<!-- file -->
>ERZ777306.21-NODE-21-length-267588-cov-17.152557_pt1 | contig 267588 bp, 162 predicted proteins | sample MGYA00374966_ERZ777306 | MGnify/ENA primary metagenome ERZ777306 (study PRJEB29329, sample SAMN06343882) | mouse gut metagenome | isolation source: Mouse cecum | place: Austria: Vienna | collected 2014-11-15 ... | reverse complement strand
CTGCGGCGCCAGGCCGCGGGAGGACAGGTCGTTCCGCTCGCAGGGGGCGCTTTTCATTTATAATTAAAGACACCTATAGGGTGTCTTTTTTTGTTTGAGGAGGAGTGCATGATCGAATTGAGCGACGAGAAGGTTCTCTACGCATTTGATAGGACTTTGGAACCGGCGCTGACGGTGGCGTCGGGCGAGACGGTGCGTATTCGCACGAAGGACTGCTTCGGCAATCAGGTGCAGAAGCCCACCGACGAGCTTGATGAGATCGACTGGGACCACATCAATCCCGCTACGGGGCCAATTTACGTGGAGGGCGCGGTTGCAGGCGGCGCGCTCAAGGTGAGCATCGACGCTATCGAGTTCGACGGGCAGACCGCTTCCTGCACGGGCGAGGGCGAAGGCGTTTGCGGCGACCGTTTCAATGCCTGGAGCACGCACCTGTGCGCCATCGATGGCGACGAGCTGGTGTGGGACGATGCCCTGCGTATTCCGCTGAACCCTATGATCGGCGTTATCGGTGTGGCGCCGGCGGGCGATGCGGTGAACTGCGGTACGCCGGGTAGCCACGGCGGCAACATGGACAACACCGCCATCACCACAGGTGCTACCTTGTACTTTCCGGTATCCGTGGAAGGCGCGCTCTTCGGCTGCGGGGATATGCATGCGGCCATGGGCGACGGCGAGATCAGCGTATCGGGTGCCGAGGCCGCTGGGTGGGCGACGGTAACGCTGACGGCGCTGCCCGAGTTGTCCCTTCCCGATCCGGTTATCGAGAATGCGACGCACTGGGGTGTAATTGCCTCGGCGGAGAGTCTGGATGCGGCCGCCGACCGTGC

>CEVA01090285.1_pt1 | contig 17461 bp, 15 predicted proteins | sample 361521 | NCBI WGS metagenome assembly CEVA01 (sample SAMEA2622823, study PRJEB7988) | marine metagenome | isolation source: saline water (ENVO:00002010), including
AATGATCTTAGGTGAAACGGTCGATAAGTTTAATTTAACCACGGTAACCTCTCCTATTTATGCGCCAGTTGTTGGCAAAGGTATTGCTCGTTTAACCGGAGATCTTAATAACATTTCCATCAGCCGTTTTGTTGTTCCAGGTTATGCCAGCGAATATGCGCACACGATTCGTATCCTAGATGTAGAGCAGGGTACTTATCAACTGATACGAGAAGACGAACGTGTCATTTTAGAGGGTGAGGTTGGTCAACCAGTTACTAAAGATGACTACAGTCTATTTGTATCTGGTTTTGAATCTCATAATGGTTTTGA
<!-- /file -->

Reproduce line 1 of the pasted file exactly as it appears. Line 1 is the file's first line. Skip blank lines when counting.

>ERZ777306.21-NODE-21-length-267588-cov-17.152557_pt1 | contig 267588 bp, 162 predicted proteins | sample MGYA00374966_ERZ777306 | MGnify/ENA primary metagenome ERZ777306 (study PRJEB29329, sample SAMN06343882) | mouse gut metagenome | isolation source: Mouse cecum | place: Austria: Vienna | collected 2014-11-15 ... | reverse complement strand